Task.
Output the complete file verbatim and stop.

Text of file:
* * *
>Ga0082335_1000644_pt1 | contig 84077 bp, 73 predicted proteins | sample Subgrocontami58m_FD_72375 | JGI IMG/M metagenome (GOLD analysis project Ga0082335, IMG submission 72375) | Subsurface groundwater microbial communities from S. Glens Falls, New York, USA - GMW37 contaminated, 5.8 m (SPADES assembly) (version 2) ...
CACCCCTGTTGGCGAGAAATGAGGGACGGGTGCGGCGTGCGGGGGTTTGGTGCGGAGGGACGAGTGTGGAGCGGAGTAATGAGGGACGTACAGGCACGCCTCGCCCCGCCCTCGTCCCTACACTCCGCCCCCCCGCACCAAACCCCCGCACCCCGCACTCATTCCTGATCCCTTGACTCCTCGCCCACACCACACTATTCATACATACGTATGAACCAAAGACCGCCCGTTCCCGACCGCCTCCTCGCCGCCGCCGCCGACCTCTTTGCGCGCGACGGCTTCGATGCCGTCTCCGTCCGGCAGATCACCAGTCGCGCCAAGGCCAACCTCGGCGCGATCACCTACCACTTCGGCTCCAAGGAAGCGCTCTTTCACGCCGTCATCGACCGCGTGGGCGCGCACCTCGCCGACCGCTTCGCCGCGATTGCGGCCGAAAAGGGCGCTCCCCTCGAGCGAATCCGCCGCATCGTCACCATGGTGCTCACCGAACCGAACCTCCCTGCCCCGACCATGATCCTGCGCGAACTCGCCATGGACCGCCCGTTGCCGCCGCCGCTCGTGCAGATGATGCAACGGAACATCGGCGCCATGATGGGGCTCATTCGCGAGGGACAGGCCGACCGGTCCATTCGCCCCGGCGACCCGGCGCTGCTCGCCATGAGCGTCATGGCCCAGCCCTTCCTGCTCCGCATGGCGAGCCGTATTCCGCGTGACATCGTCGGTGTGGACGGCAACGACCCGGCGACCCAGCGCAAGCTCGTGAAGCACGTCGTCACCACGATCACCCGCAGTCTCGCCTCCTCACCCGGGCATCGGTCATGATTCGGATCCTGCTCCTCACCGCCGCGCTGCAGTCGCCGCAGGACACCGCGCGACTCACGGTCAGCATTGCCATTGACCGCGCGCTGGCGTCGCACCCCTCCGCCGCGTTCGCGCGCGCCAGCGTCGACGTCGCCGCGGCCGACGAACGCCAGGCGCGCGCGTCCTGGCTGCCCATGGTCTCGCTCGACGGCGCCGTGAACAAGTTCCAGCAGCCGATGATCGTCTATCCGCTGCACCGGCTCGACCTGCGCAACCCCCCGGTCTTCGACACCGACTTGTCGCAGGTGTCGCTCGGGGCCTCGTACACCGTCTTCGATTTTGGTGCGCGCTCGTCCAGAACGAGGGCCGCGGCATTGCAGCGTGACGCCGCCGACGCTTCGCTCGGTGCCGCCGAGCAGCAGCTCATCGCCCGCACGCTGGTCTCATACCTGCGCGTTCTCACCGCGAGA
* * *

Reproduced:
>Ga0082335_1000644_pt1 | contig 84077 bp, 73 predicted proteins | sample Subgrocontami58m_FD_72375 | JGI IMG/M metagenome (GOLD analysis project Ga0082335, IMG submission 72375) | Subsurface groundwater microbial communities from S. Glens Falls, New York, USA - GMW37 contaminated, 5.8 m (SPADES assembly) (version 2) ...
CACCCCTGTTGGCGAGAAATGAGGGACGGGTGCGGCGTGCGGGGGTTTGGTGCGGAGGGACGAGTGTGGAGCGGAGTAATGAGGGACGTACAGGCACGCCTCGCCCCGCCCTCGTCCCTACACTCCGCCCCCCCGCACCAAACCCCCGCACCCCGCACTCATTCCTGATCCCTTGACTCCTCGCCCACACCACACTATTCATACATACGTATGAACCAAAGACCGCCCGTTCCCGACCGCCTCCTCGCCGCCGCCGCCGACCTCTTTGCGCGCGACGGCTTCGATGCCGTCTCCGTCCGGCAGATCACCAGTCGCGCCAAGGCCAACCTCGGCGCGATCACCTACCACTTCGGCTCCAAGGAAGCGCTCTTTCACGCCGTCATCGACCGCGTGGGCGCGCACCTCGCCGACCGCTTCGCCGCGATTGCGGCCGAAAAGGGCGCTCCCCTCGAGCGAATCCGCCGCATCGTCACCATGGTGCTCACCGAACCGAACCTCCCTGCCCCGACCATGATCCTGCGCGAACTCGCCATGGACCGCCCGTTGCCGCCGCCGCTCGTGCAGATGATGCAACGGAACATCGGCGCCATGATGGGGCTCATTCGCGAGGGACAGGCCGACCGGTCCATTCGCCCCGGCGACCCGGCGCTGCTCGCCATGAGCGTCATGGCCCAGCCCTTCCTGCTCCGCATGGCGAGCCGTATTCCGCGTGACATCGTCGGTGTGGACGGCAACGACCCGGCGACCCAGCGCAAGCTCGTGAAGCACGTCGTCACCACGATCACCCGCAGTCTCGCCTCCTCACCCGGGCATCGGTCATGATTCGGATCCTGCTCCTCACCGCCGCGCTGCAGTCGCCGCAGGACACCGCGCGACTCACGGTCAGCATTGCCATTGACCGCGCGCTGGCGTCGCACCCCTCCGCCGCGTTCGCGCGCGCCAGCGTCGACGTCGCCGCGGCCGACGAACGCCAGGCGCGCGCGTCCTGGCTGCCCATGGTCTCGCTCGACGGCGCCGTGAACAAGTTCCAGCAGCCGATGATCGTCTATCCGCTGCACCGGCTCGACCTGCGCAACCCCCCGGTCTTCGACACCGACTTGTCGCAGGTGTCGCTCGGGGCCTCGTACACCGTCTTCGATTTTGGTGCGCGCTCGTCCAGAACGAGGGCCGCGGCATTGCAGCGTGACGCCGCCGACGCTTCGCTCGGTGCCGCCGAGCAGCAGCTCATCGCCCGCACGCTGGTCTCATACCTGCGCGTTCTCACCGCGAGA